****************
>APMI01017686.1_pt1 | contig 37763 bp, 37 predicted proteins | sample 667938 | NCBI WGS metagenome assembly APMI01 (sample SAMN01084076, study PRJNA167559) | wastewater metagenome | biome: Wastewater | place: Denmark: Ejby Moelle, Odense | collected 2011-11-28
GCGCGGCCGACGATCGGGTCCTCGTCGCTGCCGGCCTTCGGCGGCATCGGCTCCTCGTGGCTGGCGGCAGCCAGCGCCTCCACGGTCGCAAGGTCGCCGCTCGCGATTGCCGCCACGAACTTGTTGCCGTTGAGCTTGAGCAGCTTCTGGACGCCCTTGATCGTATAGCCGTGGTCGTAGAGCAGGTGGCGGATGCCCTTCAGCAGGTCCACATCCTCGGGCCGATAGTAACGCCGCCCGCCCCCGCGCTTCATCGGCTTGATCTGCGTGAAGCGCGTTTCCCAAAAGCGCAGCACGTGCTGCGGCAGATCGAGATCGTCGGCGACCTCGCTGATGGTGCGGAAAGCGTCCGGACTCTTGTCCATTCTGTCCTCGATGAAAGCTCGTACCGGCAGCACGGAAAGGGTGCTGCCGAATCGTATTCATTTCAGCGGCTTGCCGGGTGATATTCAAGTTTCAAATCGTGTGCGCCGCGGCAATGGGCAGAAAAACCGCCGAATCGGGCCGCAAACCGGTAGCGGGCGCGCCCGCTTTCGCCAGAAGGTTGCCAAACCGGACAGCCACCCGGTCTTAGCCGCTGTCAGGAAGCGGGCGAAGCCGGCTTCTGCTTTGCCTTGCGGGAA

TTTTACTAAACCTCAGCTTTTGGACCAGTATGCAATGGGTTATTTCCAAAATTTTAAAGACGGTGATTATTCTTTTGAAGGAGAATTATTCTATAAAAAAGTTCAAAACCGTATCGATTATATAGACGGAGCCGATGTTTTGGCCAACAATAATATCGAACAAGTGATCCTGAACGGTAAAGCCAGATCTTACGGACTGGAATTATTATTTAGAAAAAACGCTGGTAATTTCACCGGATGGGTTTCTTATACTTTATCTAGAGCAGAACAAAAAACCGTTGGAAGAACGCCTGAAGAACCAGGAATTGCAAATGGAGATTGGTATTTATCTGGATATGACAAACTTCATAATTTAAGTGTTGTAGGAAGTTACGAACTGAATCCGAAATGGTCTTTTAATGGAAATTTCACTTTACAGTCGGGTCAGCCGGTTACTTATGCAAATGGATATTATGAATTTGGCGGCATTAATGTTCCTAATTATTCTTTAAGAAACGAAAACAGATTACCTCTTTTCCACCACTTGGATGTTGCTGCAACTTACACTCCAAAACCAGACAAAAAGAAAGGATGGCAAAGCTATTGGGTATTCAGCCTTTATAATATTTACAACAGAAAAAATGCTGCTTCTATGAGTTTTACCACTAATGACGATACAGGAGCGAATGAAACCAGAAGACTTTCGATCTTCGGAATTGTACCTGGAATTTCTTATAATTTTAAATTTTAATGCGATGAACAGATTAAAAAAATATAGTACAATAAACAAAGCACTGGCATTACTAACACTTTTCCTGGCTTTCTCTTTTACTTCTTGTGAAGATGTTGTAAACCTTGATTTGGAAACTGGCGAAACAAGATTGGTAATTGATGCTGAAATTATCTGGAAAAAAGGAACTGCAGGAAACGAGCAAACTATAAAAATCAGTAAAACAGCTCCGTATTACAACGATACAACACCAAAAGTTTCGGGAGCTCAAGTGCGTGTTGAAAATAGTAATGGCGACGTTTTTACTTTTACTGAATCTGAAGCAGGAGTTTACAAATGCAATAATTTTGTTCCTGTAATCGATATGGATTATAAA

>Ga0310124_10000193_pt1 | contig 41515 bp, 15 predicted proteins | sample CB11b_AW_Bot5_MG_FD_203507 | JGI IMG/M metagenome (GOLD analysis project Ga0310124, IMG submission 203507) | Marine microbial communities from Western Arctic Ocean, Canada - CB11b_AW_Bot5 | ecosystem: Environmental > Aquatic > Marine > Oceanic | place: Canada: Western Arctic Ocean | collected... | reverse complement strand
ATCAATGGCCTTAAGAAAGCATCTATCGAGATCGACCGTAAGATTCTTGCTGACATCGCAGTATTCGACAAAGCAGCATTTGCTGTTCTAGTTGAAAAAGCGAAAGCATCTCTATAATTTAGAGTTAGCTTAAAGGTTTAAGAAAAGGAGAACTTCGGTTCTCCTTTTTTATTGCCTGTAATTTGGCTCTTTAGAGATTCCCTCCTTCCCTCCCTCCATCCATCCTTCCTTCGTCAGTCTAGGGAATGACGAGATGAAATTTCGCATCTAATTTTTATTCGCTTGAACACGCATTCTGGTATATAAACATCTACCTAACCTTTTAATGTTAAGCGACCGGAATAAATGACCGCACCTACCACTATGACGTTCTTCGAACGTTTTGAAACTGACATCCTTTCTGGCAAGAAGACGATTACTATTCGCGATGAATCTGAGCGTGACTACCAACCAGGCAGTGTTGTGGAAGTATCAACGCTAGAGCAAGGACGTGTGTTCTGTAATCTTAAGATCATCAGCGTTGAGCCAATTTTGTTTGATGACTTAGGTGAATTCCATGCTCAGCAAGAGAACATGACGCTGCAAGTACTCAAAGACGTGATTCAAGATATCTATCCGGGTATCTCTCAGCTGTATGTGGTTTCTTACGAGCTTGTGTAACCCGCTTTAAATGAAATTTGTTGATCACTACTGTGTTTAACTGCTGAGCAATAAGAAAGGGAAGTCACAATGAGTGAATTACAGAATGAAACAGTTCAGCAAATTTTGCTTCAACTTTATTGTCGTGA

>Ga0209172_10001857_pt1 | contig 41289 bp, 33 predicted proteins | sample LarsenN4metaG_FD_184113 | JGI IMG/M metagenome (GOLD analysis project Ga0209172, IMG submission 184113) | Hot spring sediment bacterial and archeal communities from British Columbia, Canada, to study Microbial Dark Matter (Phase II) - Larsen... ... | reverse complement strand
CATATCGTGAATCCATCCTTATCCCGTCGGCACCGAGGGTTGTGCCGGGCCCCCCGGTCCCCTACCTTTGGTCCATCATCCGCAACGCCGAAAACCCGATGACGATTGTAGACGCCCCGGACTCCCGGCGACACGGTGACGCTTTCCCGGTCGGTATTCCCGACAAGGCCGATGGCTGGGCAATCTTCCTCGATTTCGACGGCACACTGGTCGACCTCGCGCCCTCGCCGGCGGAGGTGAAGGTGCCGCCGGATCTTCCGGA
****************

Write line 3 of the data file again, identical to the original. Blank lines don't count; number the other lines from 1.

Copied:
TTTTACTAAACCTCAGCTTTTGGACCAGTATGCAATGGGTTATTTCCAAAATTTTAAAGACGGTGATTATTCTTTTGAAGGAGAATTATTCTATAAAAAAGTTCAAAACCGTATCGATTATATAGACGGAGCCGATGTTTTGGCCAACAATAATATCGAACAAGTGATCCTGAACGGTAAAGCCAGATCTTACGGACTGGAATTATTATTTAGAAAAAACGCTGGTAATTTCACCGGATGGGTTTCTTATACTTTATCTAGAGCAGAACAAAAAACCGTTGGAAGAACGCCTGAAGAACCAGGAATTGCAAATGGAGATTGGTATTTATCTGGATATGACAAACTTCATAATTTAAGTGTTGTAGGAAGTTACGAACTGAATCCGAAATGGTCTTTTAATGGAAATTTCACTTTACAGTCGGGTCAGCCGGTTACTTATGCAAATGGATATTATGAATTTGGCGGCATTAATGTTCCTAATTATTCTTTAAGAAACGAAAACAGATTACCTCTTTTCCACCACTTGGATGTTGCTGCAACTTACACTCCAAAACCAGACAAAAAGAAAGGATGGCAAAGCTATTGGGTATTCAGCCTTTATAATATTTACAACAGAAAAAATGCTGCTTCTATGAGTTTTACCACTAATGACGATACAGGAGCGAATGAAACCAGAAGACTTTCGATCTTCGGAATTGTACCTGGAATTTCTTATAATTTTAAATTTTAATGCGATGAACAGATTAAAAAAATATAGTACAATAAACAAAGCACTGGCATTACTAACACTTTTCCTGGCTTTCTCTTTTACTTCTTGTGAAGATGTTGTAAACCTTGATTTGGAAACTGGCGAAACAAGATTGGTAATTGATGCTGAAATTATCTGGAAAAAAGGAACTGCAGGAAACGAGCAAACTATAAAAATCAGTAAAACAGCTCCGTATTACAACGATACAACACCAAAAGTTTCGGGAGCTCAAGTGCGTGTTGAAAATAGTAATGGCGACGTTTTTACTTTTACTGAATCTGAAGCAGGAGTTTACAAATGCAATAATTTTGTTCCTGTAATCGATATGGATTATAAA